The use of telehealth — for instance, to provide specialty care in remote areas — is not new. Its use has increased over the years, along with the development of technologies to enhance quality and accessibility. Now, the COVID-19 pandemic has magnified the importance of telehealth across the health care system, including in Medicaid.
Each state has its own laws and reimbursement policies for telehealth. Within those limits, Medicaid agencies can determine which types of populations can be served, the range of covered services, qualified technologies, the geographic regions permitted, and payment rates and policies. The COVID-19 public health emergency has led all states to expand telehealth access, with a special emphasis on behavioral health, reproductive and maternal and child health, dentistry, physical and occupational therapy, and pediatrics.
We do not yet know whether expanded use of telehealth will continue beyond the COVID-19 public health emergency. In this blog post, we report on our examination of provisions contained in 2018–2019 contracts from 38 states and the District of Columbia that pertain to telehealth, using the Commonwealth Fund’s Medicaid managed care contract database.
A review of the data suggests that prior to the COVID-19 pandemic, states already showed a robust interest in the use of mobile technology to improve quality, access, and patient health. All contracts contain at least some reference to telehealth; many states discuss at length their expectations regarding contractors’ use of telehealth. There is widespread interest for certain purposes, including: behavioral health, care for special-needs children, rural health, monitoring health status for patients with conditions like congestive heart failure, and postdischarge care, especially for patients with a history of frequent hospitalization. States also anticipate use of telehealth to ensure that primary care network providers have access to specialized consultation services. For example, New Mexico’s contract requires contractor participation in the state’s Project ECHO program, which provides telehealth specialty consultation services to underserved communities and health care providers working in remote areas. Kansas similarly requires contractors to cover “telementoring” services by medical specialists who assist both patients and providers, thereby extending specialist services into underserved populations and communities.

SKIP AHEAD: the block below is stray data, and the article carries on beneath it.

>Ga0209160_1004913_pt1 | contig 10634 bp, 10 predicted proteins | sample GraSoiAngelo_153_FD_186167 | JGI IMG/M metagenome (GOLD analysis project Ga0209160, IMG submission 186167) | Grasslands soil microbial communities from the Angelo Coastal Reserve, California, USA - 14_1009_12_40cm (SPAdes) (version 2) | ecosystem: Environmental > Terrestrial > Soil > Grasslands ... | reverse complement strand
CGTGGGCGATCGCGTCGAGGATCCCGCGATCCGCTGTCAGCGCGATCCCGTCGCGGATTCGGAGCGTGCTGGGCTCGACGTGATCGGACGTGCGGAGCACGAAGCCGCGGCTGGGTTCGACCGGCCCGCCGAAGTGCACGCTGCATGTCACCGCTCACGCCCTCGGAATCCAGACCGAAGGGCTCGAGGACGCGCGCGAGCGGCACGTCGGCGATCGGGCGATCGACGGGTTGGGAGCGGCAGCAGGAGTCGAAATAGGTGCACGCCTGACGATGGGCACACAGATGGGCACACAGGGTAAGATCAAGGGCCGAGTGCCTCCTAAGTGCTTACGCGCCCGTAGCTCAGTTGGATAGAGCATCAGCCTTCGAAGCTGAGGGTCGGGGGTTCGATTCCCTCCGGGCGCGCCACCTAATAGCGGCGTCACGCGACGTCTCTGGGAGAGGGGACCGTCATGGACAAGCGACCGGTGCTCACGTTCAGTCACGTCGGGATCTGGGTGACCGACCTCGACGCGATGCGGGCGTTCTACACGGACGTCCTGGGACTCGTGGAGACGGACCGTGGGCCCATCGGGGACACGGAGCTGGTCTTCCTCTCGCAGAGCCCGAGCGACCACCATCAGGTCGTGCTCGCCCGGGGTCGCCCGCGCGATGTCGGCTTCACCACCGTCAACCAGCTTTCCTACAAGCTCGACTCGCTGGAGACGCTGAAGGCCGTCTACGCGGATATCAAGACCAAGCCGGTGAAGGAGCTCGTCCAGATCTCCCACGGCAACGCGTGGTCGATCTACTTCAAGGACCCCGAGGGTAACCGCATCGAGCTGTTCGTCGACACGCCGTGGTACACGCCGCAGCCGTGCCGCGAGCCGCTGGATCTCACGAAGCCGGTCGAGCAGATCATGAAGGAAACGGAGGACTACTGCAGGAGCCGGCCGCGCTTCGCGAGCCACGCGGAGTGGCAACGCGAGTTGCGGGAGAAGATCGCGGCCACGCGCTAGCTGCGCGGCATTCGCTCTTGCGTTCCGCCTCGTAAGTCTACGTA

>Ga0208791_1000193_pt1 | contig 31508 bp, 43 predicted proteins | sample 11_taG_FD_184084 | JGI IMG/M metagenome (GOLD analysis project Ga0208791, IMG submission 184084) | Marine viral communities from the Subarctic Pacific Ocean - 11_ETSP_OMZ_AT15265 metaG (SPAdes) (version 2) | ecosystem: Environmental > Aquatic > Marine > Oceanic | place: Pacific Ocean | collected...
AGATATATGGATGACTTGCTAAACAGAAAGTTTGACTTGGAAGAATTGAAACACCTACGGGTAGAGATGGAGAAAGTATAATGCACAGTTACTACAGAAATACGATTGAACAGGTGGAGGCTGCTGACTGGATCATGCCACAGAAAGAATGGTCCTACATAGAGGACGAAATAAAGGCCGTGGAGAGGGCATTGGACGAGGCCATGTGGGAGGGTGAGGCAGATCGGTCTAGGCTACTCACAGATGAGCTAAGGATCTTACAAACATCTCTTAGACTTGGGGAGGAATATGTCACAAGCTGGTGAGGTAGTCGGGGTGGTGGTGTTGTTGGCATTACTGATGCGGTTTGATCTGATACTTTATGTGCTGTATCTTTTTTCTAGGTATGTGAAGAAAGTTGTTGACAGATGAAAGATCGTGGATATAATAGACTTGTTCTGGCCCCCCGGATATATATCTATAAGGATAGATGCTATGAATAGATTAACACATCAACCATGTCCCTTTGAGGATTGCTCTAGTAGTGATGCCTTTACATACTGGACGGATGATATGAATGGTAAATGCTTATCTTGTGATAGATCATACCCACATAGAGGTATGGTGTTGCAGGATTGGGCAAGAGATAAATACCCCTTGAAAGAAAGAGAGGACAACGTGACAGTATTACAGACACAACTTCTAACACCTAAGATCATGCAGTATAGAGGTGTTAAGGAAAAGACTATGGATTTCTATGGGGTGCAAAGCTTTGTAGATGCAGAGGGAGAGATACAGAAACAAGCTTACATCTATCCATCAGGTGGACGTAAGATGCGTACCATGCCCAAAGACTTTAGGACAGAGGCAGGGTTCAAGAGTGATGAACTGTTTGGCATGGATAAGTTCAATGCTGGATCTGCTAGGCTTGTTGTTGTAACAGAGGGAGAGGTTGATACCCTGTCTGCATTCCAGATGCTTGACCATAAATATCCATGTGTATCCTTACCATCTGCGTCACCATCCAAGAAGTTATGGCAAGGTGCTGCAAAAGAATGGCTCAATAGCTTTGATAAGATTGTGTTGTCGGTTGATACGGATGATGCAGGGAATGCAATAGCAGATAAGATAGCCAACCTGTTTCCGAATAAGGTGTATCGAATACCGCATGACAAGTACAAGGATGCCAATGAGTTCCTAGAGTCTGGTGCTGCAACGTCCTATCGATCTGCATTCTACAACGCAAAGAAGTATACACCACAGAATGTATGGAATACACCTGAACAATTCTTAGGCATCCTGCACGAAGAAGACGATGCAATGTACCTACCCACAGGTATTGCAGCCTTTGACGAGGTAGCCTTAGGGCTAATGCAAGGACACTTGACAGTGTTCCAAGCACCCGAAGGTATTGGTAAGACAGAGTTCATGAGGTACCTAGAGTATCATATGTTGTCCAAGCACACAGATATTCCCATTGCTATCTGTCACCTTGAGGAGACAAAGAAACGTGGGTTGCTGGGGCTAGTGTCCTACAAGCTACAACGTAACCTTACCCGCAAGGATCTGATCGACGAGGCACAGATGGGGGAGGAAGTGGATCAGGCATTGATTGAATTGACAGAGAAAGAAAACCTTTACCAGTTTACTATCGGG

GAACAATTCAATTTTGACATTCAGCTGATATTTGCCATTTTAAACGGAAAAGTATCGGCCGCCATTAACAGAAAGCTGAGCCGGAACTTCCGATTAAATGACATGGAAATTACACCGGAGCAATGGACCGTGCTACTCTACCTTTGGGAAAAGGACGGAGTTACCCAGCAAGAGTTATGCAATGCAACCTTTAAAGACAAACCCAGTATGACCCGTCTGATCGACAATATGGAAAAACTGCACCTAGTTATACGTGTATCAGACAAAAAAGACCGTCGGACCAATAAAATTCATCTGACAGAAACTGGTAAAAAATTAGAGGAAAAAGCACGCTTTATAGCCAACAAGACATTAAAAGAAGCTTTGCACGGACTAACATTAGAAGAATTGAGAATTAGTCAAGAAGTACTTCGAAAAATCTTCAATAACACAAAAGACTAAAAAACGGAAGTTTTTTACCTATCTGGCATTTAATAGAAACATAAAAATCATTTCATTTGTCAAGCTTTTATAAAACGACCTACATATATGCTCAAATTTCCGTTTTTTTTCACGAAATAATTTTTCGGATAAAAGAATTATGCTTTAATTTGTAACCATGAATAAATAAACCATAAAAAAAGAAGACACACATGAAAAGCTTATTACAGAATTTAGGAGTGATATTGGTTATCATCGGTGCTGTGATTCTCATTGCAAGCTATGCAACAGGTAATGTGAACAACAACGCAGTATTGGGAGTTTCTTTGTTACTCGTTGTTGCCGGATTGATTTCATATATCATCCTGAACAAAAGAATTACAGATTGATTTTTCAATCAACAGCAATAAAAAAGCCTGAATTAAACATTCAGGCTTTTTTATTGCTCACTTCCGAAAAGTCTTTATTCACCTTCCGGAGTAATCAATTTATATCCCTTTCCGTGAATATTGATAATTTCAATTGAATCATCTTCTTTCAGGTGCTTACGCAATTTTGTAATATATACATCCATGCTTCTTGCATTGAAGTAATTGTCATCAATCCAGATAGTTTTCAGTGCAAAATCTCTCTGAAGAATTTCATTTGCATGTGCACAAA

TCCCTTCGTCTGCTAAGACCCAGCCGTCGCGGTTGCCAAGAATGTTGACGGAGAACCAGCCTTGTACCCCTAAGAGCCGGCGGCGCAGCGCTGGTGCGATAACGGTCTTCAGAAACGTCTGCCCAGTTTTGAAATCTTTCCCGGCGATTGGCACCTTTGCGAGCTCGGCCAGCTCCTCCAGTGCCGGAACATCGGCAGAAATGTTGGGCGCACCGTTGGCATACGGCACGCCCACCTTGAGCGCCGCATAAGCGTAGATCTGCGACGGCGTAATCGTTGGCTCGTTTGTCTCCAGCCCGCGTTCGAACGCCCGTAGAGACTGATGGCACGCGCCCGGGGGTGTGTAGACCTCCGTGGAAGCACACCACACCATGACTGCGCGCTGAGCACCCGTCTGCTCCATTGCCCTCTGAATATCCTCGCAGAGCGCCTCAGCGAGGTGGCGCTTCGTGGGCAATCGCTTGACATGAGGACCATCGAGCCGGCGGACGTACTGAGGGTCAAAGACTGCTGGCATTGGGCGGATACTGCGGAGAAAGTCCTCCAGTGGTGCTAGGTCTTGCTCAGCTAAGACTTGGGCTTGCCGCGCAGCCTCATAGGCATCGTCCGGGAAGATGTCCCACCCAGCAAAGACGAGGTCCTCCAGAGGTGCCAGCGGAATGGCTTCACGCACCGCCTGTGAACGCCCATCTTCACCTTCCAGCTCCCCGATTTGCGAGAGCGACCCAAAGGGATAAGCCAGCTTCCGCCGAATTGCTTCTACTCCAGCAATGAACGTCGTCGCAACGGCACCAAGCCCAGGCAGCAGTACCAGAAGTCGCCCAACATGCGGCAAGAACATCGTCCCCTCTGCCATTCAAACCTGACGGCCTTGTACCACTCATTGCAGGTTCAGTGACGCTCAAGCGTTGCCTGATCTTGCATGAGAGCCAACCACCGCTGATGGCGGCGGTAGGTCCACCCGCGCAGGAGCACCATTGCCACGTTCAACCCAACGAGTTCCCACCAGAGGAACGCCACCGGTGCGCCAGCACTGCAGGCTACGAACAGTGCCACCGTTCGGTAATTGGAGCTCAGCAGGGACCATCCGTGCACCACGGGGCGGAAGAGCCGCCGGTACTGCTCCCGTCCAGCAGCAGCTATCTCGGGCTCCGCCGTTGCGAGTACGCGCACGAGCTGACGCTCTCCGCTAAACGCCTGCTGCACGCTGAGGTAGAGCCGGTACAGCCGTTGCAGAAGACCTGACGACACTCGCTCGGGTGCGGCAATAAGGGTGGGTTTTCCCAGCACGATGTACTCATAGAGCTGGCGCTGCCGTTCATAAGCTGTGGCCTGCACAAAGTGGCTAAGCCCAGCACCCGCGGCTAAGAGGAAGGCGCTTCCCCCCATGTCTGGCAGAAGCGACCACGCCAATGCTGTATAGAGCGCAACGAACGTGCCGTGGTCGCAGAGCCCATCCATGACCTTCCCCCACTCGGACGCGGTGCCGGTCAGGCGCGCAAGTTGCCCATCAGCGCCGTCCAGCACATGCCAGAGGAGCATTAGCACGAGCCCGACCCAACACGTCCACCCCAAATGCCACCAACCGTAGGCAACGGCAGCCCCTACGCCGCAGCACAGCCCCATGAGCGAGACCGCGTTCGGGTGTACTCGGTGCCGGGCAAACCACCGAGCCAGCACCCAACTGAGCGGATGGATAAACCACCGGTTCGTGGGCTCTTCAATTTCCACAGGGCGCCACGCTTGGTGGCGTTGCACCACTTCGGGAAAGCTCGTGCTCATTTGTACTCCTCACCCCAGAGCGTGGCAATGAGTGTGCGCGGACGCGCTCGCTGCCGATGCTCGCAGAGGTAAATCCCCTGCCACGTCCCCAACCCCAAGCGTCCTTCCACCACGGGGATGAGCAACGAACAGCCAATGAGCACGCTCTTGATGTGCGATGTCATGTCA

Despite this high degree of state interest in telehealth, it may remain underused in Medicaid. There is some evidence showing the value of certain types of mobile technology for Medicaid beneficiaries. But as a general matter, less attention has been focused on the overall question of use of telehealth for the low-income population. For less affluent patients, mobile technology companies have identified several barriers to expansion, including a limited rate of return from direct marketing to poor customers, a sense that low-income patients are not tech savvy, or concerns that additional requirements imposed by Medicaid might limit profitability.
Thus, while Medicaid will pay for adapting and using telehealth services, and the federal government has encouraged its adoption, actual use may spread somewhat slowly. Expanding telehealth use might depend on the degree to which states move toward more explicit contract expectations. This review indicates that Medicaid programs are evolving along with the overall trend of increasing use of telehealth in health care. Strategies for aiding this shift include the development of financial incentives and providing ongoing opportunities for information-sharing across states, managed care organizations, and health professional organizations. Adoption of telehealth also may depend on the extent to which the Centers for Medicare and Medicaid Services pursues telehealth innovation by using its pilot and demonstration authority to encourage adoption, especially for specific populations like high-risk pregnant women or patients with serious health conditions who require uninterrupted access to comprehensive care and patient support. Telehealth done well could increase the use of both primary and specialized services among population groups facing the highest health risks.